Cinema's ascendance to the high arts has always been a matter of debate. Unbridled creation is the enemy of commerce despite the inherent boon it affords a master visual stylist. Jean Renoir never bought the notion because he never thought a director could furnish a singular vision unto himself. The crystallization of art represented only one voice in his mind. 
      Someone like Jean-Pierre Melville, a virtuoso of image, composition, mood, and sound, would ultimately prove the great master wrong. Melville commanded a vision without affectation. Minimalist flourishes stretched to their maximum effect in Le Samourai, exemplified his stylistic creed. Action is character. Attitude, behavior, disposition imbue images with meaning and purpose. And that handsomest of International movie stars Alain Delon, made hitmen cool. 
      What was so great about the French New Wave, and what emboldened its rebellious flair, was not so much a reinvention of the essential language underlying filmmaking, but more of an updated calibration of the grammar. From horse and buggy to Thunderbirds, Corvettes, Eldorados. From The Birth of a Nation and Intolerance to Bob le flambeur and Le Samourai. 

9). His Girl Friday
      Any top ten list that has my name on it has to fulfill one contractual obligation, which asserts the inclusion of at least one comedy. And few comedies springing from Hollywood's Golden Era were funnier, upbeat, more subversive, chaotic, and charming than Howard Hawks' His Girl Friday. This is the apex of screwball comedy, sharing a place alongside the peerless works of Preston Sturges (The Lady Eve, Sullivan's Travels, Hail the Conquering Hero, The Miracle of Morgan's Creek). 
      Chemistry is an indispensable ally of comic fare and Cary Grant and Rosalind Russell invigorated their absurd proceedings with the sturdy romanticism of an Ernst Lubitsch adventure (think Ninotchka, To Be or Not To Be, Trouble in Paradise, The Shop Around the Corner). If I'm ever suffering from a downbeat mood, I'll throw this picture on and immediately feel uplifted. The Lubitsch Touch ain't got nothing on His Girl Friday, and that's a heck of a bold statement because I love Mr. Lubitsch's films.

8). The Treasure of the Sierra Madre
      I have a great fondness for John Huston's films. Residing somewhere in the deep recesses of my consciousnesses, where image is processed and sound echoed, is The Treasure of the Sierra Madre. It's the film I always find myself retreating to in times demanding inspiration. The reasons are innumerable. The three central performances by Humphrey Bogart, Tim Holt, and Walter Huston illustrate a certain benchmark for what constitutes effective acting; that is to say, acting without bravado, without submitting to hierarchy or bowing down to those incessant calls to ham it up. A real synergy binds their work. 
      And John Huston's efficient direction, focusing on the psychology of the characters and the ominous pretensions of the sprawling landscapes they traverse, is a masterstroke. It remains resolutely one of the great, enduring outdoor pictures on par with the groundbreaking work of John Ford, Akira Kurosawa, Anthony Mann, Sergio Leone, John Sturges, and other masters of landscape and the countless successors they birthed.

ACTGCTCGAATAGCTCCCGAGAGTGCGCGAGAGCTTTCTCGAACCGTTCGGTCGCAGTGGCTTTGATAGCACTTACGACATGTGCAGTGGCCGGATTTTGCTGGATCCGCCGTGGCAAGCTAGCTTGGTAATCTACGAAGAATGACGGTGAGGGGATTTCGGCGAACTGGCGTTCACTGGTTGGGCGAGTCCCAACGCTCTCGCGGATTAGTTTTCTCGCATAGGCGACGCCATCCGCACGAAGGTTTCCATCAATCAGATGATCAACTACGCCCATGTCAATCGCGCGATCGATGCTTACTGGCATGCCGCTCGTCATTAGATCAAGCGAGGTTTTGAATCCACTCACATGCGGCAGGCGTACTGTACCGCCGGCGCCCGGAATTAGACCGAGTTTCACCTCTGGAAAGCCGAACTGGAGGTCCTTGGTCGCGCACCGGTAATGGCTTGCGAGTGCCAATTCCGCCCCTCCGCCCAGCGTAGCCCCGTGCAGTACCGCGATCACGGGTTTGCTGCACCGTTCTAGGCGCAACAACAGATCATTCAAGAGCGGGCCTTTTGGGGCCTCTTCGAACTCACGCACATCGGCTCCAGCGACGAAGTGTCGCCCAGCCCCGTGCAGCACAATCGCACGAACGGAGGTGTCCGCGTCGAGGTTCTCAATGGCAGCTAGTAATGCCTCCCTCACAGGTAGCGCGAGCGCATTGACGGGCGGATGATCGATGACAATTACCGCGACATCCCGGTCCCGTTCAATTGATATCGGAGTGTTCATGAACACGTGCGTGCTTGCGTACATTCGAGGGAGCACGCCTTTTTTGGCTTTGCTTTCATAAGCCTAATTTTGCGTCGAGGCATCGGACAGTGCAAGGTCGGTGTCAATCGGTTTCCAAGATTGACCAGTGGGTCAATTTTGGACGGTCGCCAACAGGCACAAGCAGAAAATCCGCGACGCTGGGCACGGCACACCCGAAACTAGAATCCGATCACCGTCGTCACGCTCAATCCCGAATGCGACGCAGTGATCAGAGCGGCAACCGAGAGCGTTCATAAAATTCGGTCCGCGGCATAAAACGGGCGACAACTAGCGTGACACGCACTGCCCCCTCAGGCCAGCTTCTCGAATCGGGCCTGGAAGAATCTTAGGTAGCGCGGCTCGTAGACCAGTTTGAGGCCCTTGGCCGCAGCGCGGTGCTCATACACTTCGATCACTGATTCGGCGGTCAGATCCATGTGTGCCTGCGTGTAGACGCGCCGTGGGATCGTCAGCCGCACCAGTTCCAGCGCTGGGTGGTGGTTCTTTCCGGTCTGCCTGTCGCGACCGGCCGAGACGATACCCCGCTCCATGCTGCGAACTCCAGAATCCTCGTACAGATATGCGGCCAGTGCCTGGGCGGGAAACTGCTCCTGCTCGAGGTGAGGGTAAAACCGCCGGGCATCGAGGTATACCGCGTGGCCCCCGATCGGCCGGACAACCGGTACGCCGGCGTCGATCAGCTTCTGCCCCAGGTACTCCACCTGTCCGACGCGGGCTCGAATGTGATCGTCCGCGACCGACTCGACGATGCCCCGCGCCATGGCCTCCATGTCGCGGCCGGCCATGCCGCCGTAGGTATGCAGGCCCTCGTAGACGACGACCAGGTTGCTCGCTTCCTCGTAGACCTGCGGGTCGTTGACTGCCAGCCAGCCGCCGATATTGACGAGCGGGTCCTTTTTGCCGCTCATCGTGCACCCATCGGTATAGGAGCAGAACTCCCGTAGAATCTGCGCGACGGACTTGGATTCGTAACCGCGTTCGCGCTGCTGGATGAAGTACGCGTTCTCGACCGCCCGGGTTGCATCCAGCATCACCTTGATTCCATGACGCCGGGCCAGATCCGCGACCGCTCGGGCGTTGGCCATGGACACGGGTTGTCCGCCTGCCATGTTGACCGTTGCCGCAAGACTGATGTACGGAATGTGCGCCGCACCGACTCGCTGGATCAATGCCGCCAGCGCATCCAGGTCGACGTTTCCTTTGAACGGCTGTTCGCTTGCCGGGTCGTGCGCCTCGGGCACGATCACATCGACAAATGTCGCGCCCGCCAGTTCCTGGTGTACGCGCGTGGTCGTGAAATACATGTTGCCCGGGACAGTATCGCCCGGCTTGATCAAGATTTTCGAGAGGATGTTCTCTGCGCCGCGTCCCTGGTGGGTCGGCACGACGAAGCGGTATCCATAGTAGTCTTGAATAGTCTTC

7). The Red Shoes
      Michael Powell's and Emeric Pressburger's work fuses together like a matrimonial bond. There's never been a directorial tandem more impressively conjoined. The balletic gestures in this film, the grace and rhythm with which they merge, is of a scope I've never quite seen duplicated. The sumptuous photography, characteristic of all the Archers' pictures, and the wild and fantastical reverberations of music and movement, inject an artistic buoyancy that engulfs your every sense. Beholding the affectionate grandiloquence makes you an active participant. Many of us aspire to be the best. But for what reason? If it is vanity and hubris that propels our quest, then we are doomed. I think that is part of the lasting message of this film. Vibrant, poetic, and profound are just glimpses into the effusive catalog of adjectives with which it is necessary to describe The Red Shoes. 

6). Late Spring
      Witnessing an Ozu picture is an experience I find almost impossible to mimic. There are few contemporary directors blessed with the confidence, patience, discipline, and visual repertoire required to make a film as beautifully composed and austere as Late Spring. Hou Hsiao-Hsien, Edward Yang, and Theo Angelopoulos are just three modern exemplars who embody the sublime rigid formalism of Yasujiro Ozu. All of his master works are interchangeable in terms of their brilliance because they disarm you in much the same way, though each time it conjures a different quality. Rest asssured that what you are watching reflects the core philosophy of the filmmaker who made it. That it underwent his most exhaustive efforts. That it enlivened his passion as much as yours. Any of ten Ozu films could have taken the place of Late Spring. But for me Late Spring has always triggered an arresting emotional connectivity that I find impossible to deny or dilute with excess verbiage. 

5). Three Colors: Red 
      Krzysztof Kieslowski is one of the treasured gifts that film has given us. The Decalogue, Three Colors Trilogy, and The Double Life of Veronique are some of the most important works of the last twenty-five years. Striving to navigate the moral and spiritual chasms of everyday life, Kieslowski's films have achieved an extraordinary, almost sublime permanence. Educating without being didactic. Imparting meaning without being polemic. Embodying art without being pretentious.